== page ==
When Elissa Gershowitz visited the Norman Rockwell Museum this summer, she viewed the Kadir Nelson exhibit "In Our Lifetime" (on view through October 30th), which includes the original art for his historic cover of The Horn Book Magazine, created on the occasion of his 2020 Caldecott win for The Undefeated

Former Editor in Chief Roger Sutton wrote about this painting, titled "Prideland," in his July/August 2020 Editorial, calling it "the most radical image...ever to grace the cover of the Magazine." He was right; it is. Why? Well, that's the reason I'm bringing it back to the attention of Calling Caldecott readers. Because we care about all things Caldecott, including the medal itself.

On the physical Caldecott medal is embossed an image (by, appropriately enough!!, Randolph Caldecott, from his book The Diverting Story of John Gilpin) of a man on horseback riding at full gallop, three children, two dogs, and three birds keeping pace in a flurry of movement and urgency and humor. It's a great image, full of action and vitality and narrative; a true storytelling image.

Nelson's Prideland re-imagines the medal's illustration, using the same basic cast: one horse, one man, three children, two dogs, three birds. We see a man astride a horse, but here it's a Black man, the horse is not galloping but standing still, and the man is facing the viewer, though his face is partially obscured by his hat. The man is, as I said, quite still. And yet. There is a powerful sense of as-yet-unleashed movement and potential kinetic energy. One of the man's hands is in his pocket; the other holds the reins, lightly but surely. The man is calm but...ready, alert. The three children gathered around him, dressed in their best, gaze solemnly out at the viewer. Two dogs flank the children, one looking at the viewer like the children; the other looking right. If this illustration were in a book, the dog would be looking toward the page-turn, and thus looking ahead. The birds also fly toward the right — again, toward the page-turn; toward whatever's coming next.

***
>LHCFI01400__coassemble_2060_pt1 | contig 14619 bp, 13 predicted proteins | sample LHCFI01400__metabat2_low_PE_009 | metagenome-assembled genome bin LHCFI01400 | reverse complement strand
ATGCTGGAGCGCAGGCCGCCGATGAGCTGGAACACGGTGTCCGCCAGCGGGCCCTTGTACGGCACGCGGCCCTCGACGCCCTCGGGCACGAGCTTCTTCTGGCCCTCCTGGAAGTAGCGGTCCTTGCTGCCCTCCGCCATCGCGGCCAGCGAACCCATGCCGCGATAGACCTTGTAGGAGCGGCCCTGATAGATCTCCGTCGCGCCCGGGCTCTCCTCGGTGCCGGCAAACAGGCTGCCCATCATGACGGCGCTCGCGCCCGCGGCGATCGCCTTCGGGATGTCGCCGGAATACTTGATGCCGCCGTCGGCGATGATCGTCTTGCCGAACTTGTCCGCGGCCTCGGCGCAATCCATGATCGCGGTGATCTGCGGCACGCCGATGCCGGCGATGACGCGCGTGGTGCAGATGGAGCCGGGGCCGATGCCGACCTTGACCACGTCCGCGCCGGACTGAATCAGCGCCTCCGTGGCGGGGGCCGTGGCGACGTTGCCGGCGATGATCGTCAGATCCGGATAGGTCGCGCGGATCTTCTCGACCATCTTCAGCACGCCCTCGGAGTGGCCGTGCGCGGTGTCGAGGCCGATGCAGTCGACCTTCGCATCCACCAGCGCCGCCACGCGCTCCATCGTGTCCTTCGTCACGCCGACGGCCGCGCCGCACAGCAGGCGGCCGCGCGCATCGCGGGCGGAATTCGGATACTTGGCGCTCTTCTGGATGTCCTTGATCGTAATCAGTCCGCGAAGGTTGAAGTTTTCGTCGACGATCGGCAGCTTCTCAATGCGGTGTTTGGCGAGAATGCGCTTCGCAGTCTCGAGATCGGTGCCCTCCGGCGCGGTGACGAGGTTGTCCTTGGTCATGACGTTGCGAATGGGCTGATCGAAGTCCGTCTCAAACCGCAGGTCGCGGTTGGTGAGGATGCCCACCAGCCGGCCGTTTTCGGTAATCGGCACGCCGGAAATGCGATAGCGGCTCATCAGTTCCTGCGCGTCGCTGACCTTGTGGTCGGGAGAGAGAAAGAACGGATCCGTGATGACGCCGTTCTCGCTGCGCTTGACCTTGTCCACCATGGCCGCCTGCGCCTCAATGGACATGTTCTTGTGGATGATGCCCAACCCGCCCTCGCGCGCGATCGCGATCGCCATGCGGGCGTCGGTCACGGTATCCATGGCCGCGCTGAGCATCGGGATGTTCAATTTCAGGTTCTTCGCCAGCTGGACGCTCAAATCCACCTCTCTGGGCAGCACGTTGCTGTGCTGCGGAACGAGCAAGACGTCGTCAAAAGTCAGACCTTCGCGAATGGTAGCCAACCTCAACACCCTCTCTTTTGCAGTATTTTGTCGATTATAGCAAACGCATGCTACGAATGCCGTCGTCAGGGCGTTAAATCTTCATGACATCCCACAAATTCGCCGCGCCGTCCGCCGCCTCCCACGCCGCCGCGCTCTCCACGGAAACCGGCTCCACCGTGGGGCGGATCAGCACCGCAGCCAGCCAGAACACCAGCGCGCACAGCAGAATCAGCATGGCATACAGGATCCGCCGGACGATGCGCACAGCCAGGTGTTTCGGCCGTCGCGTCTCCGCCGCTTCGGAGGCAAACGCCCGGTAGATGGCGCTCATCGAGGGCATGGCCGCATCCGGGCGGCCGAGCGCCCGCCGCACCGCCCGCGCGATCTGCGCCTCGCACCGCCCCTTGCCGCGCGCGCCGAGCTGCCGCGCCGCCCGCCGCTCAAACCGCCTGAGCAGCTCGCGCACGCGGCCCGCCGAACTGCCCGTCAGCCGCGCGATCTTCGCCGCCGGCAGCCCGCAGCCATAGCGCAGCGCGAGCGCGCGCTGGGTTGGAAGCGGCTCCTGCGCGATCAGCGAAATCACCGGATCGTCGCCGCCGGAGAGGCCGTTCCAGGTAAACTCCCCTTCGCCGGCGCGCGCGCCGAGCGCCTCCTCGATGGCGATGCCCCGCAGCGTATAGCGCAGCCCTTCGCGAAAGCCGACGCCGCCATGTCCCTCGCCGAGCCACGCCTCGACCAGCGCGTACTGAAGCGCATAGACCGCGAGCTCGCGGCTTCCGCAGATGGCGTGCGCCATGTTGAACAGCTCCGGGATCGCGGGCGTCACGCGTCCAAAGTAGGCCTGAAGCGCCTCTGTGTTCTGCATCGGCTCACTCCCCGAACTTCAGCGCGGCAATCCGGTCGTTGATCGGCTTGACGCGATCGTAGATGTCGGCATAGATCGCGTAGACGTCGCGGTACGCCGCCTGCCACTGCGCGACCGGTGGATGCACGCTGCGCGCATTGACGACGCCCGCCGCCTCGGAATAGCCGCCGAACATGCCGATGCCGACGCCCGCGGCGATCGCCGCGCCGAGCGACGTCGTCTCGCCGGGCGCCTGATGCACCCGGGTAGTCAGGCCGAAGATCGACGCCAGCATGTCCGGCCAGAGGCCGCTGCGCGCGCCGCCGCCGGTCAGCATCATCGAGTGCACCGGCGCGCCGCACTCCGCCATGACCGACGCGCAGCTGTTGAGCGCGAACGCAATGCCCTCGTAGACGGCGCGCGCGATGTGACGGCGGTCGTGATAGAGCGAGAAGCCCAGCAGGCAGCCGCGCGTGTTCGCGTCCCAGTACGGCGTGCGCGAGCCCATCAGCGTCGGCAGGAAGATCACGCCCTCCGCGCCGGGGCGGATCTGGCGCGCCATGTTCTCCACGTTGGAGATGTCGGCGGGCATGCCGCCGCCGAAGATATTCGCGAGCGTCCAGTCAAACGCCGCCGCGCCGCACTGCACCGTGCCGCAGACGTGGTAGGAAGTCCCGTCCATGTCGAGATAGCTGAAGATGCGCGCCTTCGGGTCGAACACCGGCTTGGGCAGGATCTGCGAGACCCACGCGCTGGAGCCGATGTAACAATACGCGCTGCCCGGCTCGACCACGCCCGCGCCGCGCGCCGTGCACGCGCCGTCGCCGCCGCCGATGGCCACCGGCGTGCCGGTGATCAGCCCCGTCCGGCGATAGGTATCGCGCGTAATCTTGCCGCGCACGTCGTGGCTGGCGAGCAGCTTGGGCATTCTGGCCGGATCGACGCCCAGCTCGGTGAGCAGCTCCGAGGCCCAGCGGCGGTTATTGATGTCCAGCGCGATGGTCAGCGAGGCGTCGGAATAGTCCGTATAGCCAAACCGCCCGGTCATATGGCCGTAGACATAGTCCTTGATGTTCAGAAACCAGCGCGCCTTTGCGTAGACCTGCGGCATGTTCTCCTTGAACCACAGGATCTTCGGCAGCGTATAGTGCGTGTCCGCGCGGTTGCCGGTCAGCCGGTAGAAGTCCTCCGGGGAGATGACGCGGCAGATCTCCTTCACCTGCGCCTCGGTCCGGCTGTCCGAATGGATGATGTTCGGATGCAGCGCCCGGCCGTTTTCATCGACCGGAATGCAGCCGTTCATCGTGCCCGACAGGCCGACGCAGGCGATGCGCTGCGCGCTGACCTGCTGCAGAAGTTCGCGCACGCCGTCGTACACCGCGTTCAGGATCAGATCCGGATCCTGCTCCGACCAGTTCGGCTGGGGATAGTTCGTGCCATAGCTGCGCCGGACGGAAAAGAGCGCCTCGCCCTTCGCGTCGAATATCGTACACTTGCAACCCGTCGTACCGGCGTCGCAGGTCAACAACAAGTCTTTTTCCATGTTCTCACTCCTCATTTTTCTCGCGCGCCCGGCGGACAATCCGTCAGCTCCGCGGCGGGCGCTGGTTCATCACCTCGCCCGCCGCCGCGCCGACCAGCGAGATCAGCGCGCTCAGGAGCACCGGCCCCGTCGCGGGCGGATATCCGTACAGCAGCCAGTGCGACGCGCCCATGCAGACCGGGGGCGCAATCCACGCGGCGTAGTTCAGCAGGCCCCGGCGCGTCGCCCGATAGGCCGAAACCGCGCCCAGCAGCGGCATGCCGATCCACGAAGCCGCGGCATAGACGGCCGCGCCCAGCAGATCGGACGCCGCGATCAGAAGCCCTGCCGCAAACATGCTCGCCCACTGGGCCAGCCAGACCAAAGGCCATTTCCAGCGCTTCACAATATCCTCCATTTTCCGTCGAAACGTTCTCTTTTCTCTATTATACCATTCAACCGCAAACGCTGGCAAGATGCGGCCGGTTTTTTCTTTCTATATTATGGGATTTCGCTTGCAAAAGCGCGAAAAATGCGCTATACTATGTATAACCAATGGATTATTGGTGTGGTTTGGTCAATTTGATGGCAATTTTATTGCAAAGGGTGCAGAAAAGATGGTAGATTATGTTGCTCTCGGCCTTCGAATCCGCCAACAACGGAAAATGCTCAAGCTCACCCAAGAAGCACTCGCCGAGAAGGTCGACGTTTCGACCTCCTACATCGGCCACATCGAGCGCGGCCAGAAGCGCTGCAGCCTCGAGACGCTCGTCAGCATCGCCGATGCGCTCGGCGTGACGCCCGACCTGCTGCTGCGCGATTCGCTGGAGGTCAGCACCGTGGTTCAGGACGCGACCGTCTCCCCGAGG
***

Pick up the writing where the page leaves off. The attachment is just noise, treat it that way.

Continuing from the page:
The bands of colors that provide the only background — red, green, and gold — are recognizably the Pan-African colors and add even more meaning to a painting that exudes strength, dignity, and power.

Photo: Elissa Gershowitz.

When Kadir Nelson sent us this image for our July/August 2020 magazine cover, and I realized what he had done, how he had re-imagined the image on the Caldecott medal and made it his own (AND let a lot more child readers feel like it was also now their own), I was blown away. I knew I was witnessing a historic moment in the field of children's literature. Now, when I think of the medal, I see both the original Randolph Caldecott image and the re-imagined Kadir Nelson one in my mind's eye. The Caldecott Medal: it contains multitudes.

Martha V. Parravano

Martha V. Parravano is a contributing editor to The Horn Book, Inc., and co-author of the Calling Caldecott blog.

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